The therapist then takes Suzie's hand and wraps it around the brush. After a short interval, the therapist repeats, "Suzie, pick up the brush." Suzie does not respond, so the therapist wraps Suzie's hand around the brush again. On the third time, Suzie makes a tentative move for the brush but the therapist still needs to wrap her hand around it. The therapist says, "That's a good try, Suzie." On the fourth time, Suzie grabs the brush. The therapist rewards her by saying "That's really good, Suzie" and giving her a granola bar. Pairing external reinforcement with social praise is done with the idea that eventually praise will become as reinforcing as the treats.
Positive Behavioral Supports begin with a functional behavioral assessment to help better understand the nature of the individual's challenging behavior. This information is used to develop a comprehensive behavioral support plan. Once implemented, this plan helps to reduce the likelihood that challenging behavior will occur, teaches desirable alternative behaviors that give the individual a more adaptive way to get their needs met, and often makes challenging behaviors irrelevant and ineffective. PBS services are most effective when they include family members and others who support the individual across their day (e.g., teachers, friends, other caregivers), so that the strategies can produce their intended benefit in every environment. Outcomes of PBS services include enhanced quality of life, effective communication of basic wants and needs, and increased opportunities to engage in meaningful activities with others. More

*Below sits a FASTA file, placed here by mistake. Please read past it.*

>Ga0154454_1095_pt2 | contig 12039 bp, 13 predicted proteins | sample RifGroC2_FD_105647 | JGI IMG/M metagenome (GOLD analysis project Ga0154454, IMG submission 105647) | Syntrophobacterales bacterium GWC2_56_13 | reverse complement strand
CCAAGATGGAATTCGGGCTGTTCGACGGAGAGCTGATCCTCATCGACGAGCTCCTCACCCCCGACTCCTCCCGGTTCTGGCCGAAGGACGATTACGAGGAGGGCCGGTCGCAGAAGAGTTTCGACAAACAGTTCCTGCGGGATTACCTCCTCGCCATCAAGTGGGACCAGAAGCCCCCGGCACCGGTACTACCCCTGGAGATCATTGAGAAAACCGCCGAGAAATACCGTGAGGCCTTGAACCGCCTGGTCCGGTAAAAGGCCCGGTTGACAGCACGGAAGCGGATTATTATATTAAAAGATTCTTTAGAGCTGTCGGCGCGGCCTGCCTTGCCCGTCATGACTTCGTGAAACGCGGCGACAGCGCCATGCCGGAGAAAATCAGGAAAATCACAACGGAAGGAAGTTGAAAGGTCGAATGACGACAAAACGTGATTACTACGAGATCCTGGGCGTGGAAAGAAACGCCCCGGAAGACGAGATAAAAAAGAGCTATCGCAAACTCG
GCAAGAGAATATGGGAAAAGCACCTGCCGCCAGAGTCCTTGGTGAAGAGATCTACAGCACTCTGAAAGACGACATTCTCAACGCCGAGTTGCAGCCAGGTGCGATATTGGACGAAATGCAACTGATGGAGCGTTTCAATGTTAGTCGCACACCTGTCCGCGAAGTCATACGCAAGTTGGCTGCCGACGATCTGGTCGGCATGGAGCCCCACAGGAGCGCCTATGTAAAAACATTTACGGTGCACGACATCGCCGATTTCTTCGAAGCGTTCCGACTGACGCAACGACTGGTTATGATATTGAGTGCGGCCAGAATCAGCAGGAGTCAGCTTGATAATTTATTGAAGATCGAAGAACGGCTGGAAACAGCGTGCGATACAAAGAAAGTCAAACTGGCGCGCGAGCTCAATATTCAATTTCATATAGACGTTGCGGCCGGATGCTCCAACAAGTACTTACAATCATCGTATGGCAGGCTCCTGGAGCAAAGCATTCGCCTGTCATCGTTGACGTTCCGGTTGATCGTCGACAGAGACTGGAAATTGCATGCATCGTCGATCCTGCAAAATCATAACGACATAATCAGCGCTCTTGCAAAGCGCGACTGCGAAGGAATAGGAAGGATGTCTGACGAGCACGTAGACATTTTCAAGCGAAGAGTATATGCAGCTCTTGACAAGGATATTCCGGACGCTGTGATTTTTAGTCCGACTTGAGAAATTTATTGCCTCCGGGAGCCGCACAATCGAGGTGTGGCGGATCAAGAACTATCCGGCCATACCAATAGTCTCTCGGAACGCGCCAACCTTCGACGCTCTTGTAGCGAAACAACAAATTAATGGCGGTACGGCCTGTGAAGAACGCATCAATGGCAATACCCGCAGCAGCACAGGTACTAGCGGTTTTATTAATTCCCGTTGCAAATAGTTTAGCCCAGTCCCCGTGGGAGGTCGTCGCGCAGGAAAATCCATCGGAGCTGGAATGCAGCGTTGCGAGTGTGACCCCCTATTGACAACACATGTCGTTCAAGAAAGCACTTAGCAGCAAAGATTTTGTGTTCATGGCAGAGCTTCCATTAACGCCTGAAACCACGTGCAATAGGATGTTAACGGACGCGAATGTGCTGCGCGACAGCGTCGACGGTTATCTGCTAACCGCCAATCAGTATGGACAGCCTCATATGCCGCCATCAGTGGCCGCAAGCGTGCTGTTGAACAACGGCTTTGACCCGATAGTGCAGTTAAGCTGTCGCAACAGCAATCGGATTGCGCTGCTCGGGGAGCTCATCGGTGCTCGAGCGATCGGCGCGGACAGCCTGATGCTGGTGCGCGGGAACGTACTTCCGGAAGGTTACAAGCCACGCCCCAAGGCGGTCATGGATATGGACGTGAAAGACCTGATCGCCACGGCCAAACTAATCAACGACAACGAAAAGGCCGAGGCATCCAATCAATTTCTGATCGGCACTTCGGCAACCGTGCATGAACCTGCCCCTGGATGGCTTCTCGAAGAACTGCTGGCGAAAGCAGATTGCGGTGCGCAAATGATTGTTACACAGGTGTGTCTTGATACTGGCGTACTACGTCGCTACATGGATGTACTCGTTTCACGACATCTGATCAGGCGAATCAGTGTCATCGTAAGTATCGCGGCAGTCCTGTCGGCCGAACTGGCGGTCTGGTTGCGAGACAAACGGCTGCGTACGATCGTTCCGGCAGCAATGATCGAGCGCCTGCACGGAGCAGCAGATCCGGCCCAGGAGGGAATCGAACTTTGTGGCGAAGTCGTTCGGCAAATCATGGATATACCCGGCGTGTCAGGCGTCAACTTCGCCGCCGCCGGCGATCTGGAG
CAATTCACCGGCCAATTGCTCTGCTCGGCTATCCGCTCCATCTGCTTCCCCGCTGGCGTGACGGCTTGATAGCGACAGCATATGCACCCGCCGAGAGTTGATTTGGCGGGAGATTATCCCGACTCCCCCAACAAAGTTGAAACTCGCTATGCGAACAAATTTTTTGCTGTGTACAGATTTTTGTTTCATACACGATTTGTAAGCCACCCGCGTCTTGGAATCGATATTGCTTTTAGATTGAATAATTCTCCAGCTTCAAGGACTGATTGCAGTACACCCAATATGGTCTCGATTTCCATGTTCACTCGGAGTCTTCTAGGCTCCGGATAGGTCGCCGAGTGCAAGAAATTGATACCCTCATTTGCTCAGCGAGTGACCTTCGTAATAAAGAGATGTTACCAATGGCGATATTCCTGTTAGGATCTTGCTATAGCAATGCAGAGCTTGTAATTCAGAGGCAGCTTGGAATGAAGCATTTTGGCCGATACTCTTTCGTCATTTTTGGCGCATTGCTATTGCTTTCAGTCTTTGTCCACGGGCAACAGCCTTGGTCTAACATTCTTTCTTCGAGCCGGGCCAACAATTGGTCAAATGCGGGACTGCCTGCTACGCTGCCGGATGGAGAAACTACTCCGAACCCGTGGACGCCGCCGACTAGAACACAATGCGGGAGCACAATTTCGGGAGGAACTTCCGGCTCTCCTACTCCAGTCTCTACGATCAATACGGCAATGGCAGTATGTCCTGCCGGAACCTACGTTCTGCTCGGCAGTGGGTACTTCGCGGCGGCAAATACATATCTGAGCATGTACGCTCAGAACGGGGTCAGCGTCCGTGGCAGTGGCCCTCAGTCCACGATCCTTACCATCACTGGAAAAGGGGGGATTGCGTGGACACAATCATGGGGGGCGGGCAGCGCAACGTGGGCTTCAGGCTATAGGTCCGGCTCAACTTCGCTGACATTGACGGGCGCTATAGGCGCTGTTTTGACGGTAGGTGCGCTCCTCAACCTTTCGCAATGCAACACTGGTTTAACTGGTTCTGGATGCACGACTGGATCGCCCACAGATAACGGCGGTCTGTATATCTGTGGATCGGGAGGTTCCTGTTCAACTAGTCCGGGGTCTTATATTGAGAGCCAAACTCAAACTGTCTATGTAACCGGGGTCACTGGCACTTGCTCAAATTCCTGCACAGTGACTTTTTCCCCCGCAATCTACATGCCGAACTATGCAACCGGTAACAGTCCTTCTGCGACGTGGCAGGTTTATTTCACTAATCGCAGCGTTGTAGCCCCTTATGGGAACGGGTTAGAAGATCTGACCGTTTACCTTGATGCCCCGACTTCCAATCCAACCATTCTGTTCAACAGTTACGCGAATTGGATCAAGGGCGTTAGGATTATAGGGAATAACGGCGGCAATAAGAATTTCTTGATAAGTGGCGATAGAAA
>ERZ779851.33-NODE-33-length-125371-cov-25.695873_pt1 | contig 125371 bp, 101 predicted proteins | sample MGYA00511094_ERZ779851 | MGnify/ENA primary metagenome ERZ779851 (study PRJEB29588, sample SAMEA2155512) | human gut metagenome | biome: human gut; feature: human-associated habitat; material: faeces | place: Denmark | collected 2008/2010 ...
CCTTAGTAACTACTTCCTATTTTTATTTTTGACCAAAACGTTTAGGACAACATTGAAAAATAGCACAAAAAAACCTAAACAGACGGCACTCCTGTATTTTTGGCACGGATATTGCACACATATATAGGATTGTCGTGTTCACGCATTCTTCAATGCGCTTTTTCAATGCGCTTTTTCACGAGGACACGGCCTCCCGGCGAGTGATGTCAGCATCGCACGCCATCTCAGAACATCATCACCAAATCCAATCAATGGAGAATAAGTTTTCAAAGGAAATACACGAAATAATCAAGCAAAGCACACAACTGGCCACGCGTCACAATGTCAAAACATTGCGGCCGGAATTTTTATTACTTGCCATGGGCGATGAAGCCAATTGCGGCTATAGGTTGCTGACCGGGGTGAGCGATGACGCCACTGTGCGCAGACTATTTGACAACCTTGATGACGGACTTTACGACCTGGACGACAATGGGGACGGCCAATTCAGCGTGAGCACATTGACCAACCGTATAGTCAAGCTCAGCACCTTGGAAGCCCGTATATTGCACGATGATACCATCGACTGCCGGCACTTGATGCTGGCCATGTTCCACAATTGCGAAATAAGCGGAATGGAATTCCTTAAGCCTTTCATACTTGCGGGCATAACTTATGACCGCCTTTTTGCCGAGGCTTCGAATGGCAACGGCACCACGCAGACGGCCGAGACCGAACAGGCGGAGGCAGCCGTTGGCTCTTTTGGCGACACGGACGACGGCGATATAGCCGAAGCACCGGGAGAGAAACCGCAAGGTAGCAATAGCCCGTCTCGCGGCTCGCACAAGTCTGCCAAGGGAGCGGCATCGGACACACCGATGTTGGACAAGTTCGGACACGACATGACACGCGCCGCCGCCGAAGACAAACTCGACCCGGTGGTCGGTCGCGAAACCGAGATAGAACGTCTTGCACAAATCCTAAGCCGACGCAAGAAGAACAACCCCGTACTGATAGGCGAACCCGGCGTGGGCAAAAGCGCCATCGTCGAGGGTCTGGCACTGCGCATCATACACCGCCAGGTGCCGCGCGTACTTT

The gradual modification of a child's existing behavior. For example, if a child is just learning to say words, he may just be asked to touch an item before receiving it. Later, we may require the beginning sound, a syllable and eventually the word.
Action taken by the teacher to promote the correct response. For example, when initially teaching a child to "touch" a given object, such as a ball, the teacher may need to actually move his hand to the object at the beginning.